Qatar has achieved one of the highest growth rates for GDP (just over 6.5 per cent) among the GCC countries – a remarkable achievement considering that it already has the highest GDP per capita in the world, that is short of $100,000. This essay is a Qatar’s Economy 2014 overview.
From a wealth management perspective, this translates into Qatar recording the highest average wealth of $153,300 per adult in the GCC, compared to $126,790 in the UAE, $119,100 in Kuwait, $37,345 in the KSA (Saudi Arabia) and $7,280 in Egypt, according to a Credit Suisse report in 2013.
These numbers are indicative of Qatar’s potential for wealth generation, mainly through prudent exploitation of its vast fossil fuel reserves. It is to be noted that at current rates, Qatar’s reserves could last more than 150 years.
The Qatari government’s aggressive diversification plans into non-energy related sectors like hospitality and financial services could constitute the next growth phase. Fostering a knowledge-based economy, is planned in and could result in the proliferation of wealth-generation opportunities.
This will broaden the country’s pool of entrepreneurs, and provide new opportunity avenues for overseas capital.
Qatar Exchange’s MSCI was upgraded in 2014 to “emerging-market” status and it has coincided with the government judicious efforts to broad-base the economy from its over-dependence on hydrocarbons resources. Foreign investors are for instance being encouraged to channel more funds to the local bourse through raising foreign ownership limits on some Qatari firms.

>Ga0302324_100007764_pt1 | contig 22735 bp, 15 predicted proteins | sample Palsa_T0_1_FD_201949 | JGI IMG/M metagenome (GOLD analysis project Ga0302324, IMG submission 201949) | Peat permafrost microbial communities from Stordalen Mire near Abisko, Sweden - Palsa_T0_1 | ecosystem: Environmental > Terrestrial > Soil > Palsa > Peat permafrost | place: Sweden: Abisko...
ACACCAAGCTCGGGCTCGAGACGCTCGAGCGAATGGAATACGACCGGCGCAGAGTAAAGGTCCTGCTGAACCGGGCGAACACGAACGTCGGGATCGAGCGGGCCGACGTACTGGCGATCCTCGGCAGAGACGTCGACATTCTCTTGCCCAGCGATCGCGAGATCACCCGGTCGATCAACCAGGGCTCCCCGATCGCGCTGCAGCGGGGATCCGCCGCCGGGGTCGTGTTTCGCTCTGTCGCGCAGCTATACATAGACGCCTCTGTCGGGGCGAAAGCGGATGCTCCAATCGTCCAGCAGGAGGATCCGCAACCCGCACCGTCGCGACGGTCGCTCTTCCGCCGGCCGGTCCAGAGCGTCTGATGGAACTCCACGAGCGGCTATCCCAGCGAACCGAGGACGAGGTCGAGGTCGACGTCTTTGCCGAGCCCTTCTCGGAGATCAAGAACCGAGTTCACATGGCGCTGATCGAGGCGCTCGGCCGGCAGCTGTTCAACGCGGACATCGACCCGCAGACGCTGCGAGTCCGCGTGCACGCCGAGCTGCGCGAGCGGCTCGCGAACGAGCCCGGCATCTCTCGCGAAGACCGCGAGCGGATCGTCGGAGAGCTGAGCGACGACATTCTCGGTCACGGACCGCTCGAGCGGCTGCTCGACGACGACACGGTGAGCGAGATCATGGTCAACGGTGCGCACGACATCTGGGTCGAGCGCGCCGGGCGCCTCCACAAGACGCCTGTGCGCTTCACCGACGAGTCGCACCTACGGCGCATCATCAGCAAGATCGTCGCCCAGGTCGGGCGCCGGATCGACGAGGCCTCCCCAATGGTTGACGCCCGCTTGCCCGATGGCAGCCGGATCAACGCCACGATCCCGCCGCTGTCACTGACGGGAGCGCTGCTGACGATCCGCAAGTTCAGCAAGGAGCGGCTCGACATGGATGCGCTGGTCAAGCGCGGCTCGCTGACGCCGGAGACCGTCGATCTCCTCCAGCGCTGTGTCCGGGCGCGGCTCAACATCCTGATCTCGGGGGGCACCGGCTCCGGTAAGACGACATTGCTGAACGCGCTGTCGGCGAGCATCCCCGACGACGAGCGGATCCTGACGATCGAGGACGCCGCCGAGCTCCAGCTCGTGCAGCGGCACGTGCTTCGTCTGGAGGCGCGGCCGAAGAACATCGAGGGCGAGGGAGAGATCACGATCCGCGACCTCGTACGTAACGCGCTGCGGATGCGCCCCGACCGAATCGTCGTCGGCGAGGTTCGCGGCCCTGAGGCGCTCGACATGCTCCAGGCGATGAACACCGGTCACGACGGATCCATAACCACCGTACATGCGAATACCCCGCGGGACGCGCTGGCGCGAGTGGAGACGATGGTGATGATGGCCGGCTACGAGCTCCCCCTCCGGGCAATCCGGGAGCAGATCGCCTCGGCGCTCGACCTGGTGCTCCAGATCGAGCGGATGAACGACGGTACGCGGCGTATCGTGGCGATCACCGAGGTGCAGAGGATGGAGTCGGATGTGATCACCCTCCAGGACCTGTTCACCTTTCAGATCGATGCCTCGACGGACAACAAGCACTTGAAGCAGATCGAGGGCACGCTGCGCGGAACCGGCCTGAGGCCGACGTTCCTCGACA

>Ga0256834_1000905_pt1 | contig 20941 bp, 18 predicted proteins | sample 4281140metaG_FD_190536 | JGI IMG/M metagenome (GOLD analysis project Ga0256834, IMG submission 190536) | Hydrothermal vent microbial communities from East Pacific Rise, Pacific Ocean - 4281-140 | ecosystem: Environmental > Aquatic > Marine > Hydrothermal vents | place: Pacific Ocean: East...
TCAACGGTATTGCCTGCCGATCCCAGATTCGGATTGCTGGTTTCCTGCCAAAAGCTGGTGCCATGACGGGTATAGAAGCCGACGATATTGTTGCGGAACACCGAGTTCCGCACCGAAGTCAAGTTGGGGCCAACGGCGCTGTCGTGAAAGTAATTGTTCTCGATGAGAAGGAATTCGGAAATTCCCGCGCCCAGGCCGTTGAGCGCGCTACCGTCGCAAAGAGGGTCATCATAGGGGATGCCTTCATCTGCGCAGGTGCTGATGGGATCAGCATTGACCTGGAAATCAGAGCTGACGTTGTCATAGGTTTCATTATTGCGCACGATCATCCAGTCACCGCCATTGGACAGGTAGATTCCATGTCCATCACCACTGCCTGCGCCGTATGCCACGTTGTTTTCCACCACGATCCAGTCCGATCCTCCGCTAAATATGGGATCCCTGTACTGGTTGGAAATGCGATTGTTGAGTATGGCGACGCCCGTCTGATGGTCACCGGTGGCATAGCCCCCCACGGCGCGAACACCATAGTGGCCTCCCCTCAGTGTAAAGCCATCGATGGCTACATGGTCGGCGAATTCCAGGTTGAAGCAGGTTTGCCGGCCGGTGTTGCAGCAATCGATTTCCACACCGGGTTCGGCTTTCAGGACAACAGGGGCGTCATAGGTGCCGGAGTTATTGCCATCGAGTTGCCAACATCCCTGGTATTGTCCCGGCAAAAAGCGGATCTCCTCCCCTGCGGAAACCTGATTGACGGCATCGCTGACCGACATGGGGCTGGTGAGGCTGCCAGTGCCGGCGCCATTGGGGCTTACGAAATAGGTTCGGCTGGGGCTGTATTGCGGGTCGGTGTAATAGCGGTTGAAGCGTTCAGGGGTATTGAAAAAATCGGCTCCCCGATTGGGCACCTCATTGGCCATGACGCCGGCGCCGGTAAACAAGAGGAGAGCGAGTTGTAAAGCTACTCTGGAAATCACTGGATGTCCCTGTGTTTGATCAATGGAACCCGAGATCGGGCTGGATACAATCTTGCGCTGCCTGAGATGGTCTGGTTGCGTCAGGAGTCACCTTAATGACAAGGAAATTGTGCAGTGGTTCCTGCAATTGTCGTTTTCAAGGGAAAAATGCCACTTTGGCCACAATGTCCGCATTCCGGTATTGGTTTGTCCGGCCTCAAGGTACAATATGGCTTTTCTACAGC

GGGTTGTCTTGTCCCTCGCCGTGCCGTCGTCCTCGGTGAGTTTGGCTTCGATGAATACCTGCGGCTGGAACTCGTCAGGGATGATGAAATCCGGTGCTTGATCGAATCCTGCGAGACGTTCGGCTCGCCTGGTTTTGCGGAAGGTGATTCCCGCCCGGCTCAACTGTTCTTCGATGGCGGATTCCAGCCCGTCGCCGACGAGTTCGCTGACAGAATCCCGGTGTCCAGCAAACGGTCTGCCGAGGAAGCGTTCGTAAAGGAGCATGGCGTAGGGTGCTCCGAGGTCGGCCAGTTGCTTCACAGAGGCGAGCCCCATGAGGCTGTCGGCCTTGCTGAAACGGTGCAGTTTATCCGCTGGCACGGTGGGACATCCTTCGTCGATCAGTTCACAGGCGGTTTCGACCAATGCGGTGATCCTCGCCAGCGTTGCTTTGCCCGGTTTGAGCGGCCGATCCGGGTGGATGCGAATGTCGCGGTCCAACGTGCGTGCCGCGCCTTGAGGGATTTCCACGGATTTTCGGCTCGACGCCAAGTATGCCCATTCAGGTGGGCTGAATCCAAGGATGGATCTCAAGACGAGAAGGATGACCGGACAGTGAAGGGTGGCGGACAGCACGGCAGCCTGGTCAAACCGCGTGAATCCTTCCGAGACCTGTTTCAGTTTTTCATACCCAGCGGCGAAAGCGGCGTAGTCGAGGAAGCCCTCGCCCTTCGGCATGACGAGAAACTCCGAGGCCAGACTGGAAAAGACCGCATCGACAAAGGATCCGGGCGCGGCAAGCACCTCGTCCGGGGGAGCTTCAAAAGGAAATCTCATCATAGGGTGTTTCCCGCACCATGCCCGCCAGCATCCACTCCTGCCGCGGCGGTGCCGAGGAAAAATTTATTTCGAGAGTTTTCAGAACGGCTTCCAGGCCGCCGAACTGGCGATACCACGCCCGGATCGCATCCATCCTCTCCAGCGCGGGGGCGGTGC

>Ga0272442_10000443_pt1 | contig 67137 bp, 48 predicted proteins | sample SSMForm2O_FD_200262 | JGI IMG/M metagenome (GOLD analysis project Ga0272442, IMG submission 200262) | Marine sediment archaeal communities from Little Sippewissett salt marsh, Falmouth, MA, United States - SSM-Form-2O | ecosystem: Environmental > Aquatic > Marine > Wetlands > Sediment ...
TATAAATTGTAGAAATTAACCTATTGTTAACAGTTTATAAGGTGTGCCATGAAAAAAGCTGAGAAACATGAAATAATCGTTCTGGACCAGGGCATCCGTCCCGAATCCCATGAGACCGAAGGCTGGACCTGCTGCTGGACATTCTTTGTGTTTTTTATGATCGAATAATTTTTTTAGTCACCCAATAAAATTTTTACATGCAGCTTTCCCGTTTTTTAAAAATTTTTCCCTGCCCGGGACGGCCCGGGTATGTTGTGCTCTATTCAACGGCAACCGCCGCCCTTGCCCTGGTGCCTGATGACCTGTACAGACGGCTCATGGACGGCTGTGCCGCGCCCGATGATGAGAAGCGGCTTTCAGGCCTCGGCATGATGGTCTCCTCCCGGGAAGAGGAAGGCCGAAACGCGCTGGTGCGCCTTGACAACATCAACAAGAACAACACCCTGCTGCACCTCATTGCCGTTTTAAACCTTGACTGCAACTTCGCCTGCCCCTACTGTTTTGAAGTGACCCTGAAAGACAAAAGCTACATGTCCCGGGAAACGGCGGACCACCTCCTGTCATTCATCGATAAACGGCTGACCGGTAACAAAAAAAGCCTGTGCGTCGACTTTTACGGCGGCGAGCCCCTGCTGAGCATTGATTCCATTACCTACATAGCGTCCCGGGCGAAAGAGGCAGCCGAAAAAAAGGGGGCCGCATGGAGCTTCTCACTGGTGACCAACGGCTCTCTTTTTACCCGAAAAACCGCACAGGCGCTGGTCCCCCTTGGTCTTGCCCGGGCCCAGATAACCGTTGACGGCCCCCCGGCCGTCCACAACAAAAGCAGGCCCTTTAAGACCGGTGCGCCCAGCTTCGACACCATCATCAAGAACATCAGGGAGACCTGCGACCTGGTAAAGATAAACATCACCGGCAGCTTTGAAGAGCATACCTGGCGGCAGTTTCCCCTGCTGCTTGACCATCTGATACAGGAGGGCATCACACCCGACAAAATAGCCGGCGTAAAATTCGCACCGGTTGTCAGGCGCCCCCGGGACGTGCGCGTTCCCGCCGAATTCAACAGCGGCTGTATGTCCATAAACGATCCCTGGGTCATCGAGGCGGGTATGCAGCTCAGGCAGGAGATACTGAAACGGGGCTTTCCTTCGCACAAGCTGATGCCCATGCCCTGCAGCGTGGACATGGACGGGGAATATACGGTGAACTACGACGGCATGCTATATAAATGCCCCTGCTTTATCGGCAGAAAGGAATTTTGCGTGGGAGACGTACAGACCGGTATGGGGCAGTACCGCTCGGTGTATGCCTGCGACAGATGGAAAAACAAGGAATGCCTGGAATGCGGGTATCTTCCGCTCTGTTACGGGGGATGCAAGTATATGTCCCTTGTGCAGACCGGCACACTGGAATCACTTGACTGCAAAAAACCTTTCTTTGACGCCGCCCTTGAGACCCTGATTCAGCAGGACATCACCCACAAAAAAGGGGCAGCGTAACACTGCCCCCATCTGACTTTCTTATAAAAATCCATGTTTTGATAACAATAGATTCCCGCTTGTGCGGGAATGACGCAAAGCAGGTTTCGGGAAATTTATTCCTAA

Considerable investment in the expensive infrastructure needed to compress natural gas into liquid form (LNG) to facilitate transportation by sea, is also aiding the transition of Qatar’s economy, as low unit costs give it a competitive advantage against suppliers like Australia and Brazil. Several countries looking to reduce dependence on Russian gas are now dependent on LNG from Qatar, which accounts for a third of the global market.
With the highest savings rate reckoned to be at 60.8 per cent of GDP, Qatar has good potential for investing in new sectors outside the usual hydrocarbons, and an ambitious programme of urban and infrastructure development is underway to facilitate this goal.
Qatar appears to be effectively using the advantages of its relatively small population to restructure and accelerate the process of urbanisation – a process that is bound to attract entrepreneurs to the increasingly good opportunities in the construction, retail and services generally. Qatar is attracting private banking and wealth management services and this trend is forecast to continue for several years to come, to meet the aspirations of its growing ranks of youthful well-educated entrepreneurs and professionals.